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Thursday, 8 February 2018

My Life in Film: the memoir film review

I'm the first in line to decry the death of the traditional film review. I loathe the clickbait take-down culture that's replacing measured and contextualised film criticism and entertaining consumer-oriented newspaper and magazine film reviews. Sometimes it scares, the frenzied speed with which every new film must be evaluated through the lens of identity politics, often by writers who lack any other analytical tools with which to measure or experience cinema.

But lately I've been enjoying my own kind of non-traditional film writing, revelling in the overt subjectivity and freedom of writing memoir-infused film reviews. My own life and relationships have provided the starting point for essays about films that have touched deeply in one way or another. Perhaps this is a little self-indulgent, but to me it feels like an honest and thoughtful way to acknowledge the intertwining of my life and the many hours I spend watching films, and I try to bring my experience as a traditional reviewer into the discussion so there's a real sense of what the film itself is like - the way it's made and the themes it tackles.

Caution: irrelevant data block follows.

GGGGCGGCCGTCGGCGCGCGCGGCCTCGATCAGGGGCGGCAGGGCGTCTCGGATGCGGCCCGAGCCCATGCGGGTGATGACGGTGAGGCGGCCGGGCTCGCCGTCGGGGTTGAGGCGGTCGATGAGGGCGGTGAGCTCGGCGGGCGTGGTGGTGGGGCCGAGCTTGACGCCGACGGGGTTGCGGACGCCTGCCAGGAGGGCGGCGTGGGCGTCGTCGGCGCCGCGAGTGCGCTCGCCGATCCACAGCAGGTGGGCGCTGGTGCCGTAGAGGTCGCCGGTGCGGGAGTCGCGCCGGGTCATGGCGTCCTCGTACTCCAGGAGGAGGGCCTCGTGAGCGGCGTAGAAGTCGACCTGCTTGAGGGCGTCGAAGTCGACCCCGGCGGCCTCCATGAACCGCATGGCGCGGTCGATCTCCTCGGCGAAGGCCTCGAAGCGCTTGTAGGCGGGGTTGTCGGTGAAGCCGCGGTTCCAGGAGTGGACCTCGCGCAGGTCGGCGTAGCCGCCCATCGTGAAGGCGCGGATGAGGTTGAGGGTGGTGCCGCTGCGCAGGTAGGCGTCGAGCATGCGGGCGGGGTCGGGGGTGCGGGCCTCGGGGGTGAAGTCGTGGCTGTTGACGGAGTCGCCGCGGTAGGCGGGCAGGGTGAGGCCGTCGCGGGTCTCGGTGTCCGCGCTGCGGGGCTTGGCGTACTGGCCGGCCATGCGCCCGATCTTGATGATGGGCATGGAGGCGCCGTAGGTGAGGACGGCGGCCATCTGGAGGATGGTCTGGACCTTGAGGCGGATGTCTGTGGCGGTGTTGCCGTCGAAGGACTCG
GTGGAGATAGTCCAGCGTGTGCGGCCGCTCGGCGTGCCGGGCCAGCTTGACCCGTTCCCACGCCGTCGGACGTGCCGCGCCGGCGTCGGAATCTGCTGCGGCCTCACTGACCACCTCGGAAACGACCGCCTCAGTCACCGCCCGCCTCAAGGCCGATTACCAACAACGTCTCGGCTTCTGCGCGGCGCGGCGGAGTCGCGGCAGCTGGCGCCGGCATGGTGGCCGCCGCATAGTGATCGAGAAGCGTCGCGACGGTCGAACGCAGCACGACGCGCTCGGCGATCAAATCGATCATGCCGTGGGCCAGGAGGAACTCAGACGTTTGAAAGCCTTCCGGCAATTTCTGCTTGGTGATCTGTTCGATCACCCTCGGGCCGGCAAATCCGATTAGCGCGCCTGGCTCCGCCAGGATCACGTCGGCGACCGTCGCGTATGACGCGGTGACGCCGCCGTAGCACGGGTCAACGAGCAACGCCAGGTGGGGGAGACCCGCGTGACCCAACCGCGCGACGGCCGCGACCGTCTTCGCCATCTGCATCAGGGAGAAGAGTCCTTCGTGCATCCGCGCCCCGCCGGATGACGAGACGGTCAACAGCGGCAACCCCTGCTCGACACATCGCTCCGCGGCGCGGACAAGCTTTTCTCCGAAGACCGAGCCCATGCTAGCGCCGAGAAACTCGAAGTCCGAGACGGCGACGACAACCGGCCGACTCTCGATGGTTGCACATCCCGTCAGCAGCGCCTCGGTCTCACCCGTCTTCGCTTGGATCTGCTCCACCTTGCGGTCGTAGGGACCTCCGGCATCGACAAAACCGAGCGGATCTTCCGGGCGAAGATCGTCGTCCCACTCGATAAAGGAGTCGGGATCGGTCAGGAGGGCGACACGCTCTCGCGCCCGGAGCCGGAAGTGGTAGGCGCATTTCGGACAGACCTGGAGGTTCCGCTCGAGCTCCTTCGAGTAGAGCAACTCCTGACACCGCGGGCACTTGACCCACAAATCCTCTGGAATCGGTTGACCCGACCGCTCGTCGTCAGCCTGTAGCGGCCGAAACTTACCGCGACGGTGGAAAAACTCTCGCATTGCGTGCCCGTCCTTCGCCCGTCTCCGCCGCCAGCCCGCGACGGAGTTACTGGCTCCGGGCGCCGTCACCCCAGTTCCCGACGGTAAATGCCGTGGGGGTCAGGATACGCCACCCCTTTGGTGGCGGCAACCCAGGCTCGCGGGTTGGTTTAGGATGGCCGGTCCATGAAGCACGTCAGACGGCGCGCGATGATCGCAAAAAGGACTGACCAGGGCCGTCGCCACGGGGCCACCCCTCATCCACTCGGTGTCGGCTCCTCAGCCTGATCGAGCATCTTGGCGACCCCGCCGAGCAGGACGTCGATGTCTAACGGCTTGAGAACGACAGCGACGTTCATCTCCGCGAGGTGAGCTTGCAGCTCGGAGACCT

These pieces have been published in Neighbourhood, a monthly arts and culture magazine delivered to inner-city suburbs in Sydney, with a complementary online site.

You can read the three memoir reviews I've written so far at the links below:

Phantom Thread and the Everyday Sadism of Marriage

In which I confess to the occasional urge to kill my partner, and discuss the normal marital sadism of cohabitation, inspired by Paul Thomas Anderson's brilliant dark romance Phantom Thread (pictured above).

Brad's Status and the Anxiety of Middle-Class Parenting  

In which I bemoan the way questions about my son's schooling bring out competitive instincts and basic human fears.

Blade Runner 2049: Does the Ability to have a Relationship Grant us a Soul?

The love story in this film touched me deeply and made me think of my own illicit love affair and the longing to make it 'real'.

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